Is the Customer Always Right?

My Generation

The vocal minority wants GMO crops gone. But if they don't understand science? Biotechnology? Regulatory process? Do they still get to make the rules?

Published on: July 18, 2013

At last month's Food Dialogues (recap here and here), North Carolina farmer Bo Stone told the story of a group of non-ag folks visiting his farm. They'd finished the tour and were about to leave when one individual looked at him and said, "Ok. Now, I think I understand this: the white eggs come from the hens, and the brown eggs come from the roosters. Right?"

Uh. No.

The story drew a laugh from the largely agricultural crowd, as it has each time I've shared it with farm audiences since then.

But seriously. Biology 101, anyone? Life Sciences? Anatomy? Any science course, whatsoever, ever? This is but one example of consumers lacking basic scientific knowledge, as it applies to agriculture and biotechnology. And why do they not know this? It's not like we're talking about many pounds of N, P and K to apply or something. We're talking basic reproduction. Is it because they didn't have a good scientific background in school? Or because they haven't learned to think critically about what they've learned?

I read a piece written by a chemist not so long ago, which of course I can't find right now, and I realized agriculture has a kinship to scientists: we are largely misunderstood, and by a populace that really thinks they understand. Or rather, they get their information from authors and marketers and conclude it's gospel.

But enough about the downfall of our society.

For years, conventional wisdom regarding customer service (and marketing) has held that the customer is always right. It sounds great, especially if you're the customer. For years, we have written in the agricultural press that we need to listen to our customers. Produce what they want. Niche crops? Grow them. (For a premium) Happy pork? Raise it. (For a premium)

Absolutely. It's a philosophy that makes a lot of sense. Right up until you throw science and biotechnology into the mix. Which led me to wonder, as I sat during the Food Dialogues, is the customer always right? When they think brown eggs come from roosters, and when they describe biotechnology crops as the following: "A seed that's genetically mutated has been injected with an obvious chemical to purpose the fruit to basically add whatever trait that isn't natural," and when, in short, they really don't have a clear understanding of biotechnology, research, scientific study and rigorous testing, should they be given the opportunity to decide whether GMOs are allowed in America or not?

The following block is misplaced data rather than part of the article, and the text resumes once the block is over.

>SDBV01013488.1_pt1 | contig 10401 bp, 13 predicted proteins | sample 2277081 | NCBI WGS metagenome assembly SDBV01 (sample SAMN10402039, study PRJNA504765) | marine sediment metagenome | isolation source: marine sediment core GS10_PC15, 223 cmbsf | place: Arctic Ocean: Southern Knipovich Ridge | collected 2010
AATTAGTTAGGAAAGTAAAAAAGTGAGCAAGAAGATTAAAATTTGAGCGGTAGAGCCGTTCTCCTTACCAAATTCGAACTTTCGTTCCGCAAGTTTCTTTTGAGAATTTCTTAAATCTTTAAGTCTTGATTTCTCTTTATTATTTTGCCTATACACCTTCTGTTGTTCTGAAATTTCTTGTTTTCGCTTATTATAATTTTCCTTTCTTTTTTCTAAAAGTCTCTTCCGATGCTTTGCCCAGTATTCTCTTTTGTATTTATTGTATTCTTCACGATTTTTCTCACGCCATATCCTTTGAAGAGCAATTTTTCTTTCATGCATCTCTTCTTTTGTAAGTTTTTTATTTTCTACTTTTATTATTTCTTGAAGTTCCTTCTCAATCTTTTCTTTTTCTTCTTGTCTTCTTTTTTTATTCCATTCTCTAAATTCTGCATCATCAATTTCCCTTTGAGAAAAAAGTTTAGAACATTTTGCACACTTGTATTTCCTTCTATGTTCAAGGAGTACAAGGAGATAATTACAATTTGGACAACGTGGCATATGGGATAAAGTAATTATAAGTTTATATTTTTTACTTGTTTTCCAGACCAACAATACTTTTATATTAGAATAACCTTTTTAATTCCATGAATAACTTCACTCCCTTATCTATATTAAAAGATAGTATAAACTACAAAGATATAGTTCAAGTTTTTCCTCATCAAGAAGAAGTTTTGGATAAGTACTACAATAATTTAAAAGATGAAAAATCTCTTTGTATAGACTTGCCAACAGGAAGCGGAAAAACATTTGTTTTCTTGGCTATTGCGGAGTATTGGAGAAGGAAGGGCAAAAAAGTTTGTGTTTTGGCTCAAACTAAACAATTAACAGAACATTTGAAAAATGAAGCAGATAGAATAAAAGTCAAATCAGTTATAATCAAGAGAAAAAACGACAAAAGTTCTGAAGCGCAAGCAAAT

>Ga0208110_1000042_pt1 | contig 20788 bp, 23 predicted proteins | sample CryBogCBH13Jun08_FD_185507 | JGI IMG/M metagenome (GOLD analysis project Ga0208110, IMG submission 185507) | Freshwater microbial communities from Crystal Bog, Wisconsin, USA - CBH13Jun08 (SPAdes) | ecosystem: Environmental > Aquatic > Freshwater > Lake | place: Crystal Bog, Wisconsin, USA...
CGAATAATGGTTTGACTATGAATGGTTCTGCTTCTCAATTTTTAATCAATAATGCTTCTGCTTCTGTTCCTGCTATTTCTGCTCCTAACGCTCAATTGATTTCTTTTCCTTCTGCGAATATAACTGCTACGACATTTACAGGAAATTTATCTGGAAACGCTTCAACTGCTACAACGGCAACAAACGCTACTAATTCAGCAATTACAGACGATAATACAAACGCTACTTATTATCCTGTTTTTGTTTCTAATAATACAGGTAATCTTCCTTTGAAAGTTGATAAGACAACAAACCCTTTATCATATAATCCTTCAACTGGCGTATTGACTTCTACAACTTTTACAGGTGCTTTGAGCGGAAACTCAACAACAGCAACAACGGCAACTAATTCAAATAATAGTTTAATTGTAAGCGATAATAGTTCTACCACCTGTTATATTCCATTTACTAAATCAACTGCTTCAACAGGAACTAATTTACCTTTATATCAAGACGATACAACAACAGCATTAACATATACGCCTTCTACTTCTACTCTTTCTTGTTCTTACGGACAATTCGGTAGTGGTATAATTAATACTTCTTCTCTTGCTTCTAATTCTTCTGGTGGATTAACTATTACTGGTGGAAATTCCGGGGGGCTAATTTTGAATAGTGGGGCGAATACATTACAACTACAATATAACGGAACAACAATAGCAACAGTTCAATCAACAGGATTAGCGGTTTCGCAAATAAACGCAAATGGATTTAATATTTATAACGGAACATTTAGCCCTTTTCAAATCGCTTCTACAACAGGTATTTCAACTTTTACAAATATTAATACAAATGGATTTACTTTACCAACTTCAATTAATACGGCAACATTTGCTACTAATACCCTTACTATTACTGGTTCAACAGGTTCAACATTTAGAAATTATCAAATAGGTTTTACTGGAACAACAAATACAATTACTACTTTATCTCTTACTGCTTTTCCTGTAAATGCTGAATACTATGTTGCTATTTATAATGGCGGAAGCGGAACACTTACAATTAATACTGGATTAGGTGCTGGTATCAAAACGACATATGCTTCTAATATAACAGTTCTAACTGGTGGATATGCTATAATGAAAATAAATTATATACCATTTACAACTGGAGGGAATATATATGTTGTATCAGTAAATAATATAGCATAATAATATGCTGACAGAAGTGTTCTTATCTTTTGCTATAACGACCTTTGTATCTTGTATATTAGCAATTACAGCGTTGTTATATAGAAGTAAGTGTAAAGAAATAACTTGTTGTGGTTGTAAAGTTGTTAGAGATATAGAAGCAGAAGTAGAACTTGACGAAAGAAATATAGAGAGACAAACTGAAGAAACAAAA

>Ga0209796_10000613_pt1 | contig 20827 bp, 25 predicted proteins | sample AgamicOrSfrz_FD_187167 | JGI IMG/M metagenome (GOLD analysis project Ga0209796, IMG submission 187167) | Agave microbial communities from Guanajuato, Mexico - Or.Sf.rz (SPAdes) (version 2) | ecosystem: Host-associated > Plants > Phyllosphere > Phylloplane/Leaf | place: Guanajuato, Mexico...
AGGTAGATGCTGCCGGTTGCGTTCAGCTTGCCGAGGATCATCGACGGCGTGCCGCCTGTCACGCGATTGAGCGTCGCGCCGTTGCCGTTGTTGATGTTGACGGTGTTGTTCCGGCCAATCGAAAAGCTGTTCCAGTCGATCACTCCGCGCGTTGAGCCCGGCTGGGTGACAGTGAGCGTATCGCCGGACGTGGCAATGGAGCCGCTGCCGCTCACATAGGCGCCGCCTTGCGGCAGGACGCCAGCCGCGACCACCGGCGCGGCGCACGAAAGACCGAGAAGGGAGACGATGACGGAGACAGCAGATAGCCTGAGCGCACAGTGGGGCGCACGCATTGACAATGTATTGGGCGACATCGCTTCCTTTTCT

I would like to think cooler heads would prevail. That, given the continuing world population climb and the pressures on everything from fertilizer to water supplies, common sense will prevail and production agriculture will be allowed to continue doing what it does best: innovating, increasing efficiency, producing more food on less land, and growing the most crops in the parts of the world best suited for it. (There's a reason why it's called the Corn Belt, folks.)

But then I think back to our trip to Sweden, where we learned much about that country's commitment to food and agriculture, to sustainable production, to humanely raised meat. It all sounded really, really good. Right up until I talked to farmers and ag journalists. As it turns out, when Sweden decided it would mandate very stringent animal care regulations, many livestock producers decided it wasn't worth it. They couldn't make a profit and left the business. Today, Sweden imports a large percentage of its meat from Denmark, where it's raised by farmers who aren’t held to the same high standards Sweden holds its own farmers. Sustainable? I can't imagine so.

Sweden's meat model shows it is possible to follow this rabbit trail to a un-sustainable future. It's the scenario many agriculturalists conjure when we consider raising crops in non-biotech world. Less production, less efficiency, fewer bushels, more crop loss.

The American farmer feeds 155 people today, compared to 26 in 1960. It takes half as much land to feed a single person today, compared to 45 years ago. Much of that occurs with thanks to biotechnology.

Are we willing to give that up? Should we be willing to give that up? Is the customer – who may not understand what a peer-reviewed study actually is – always right?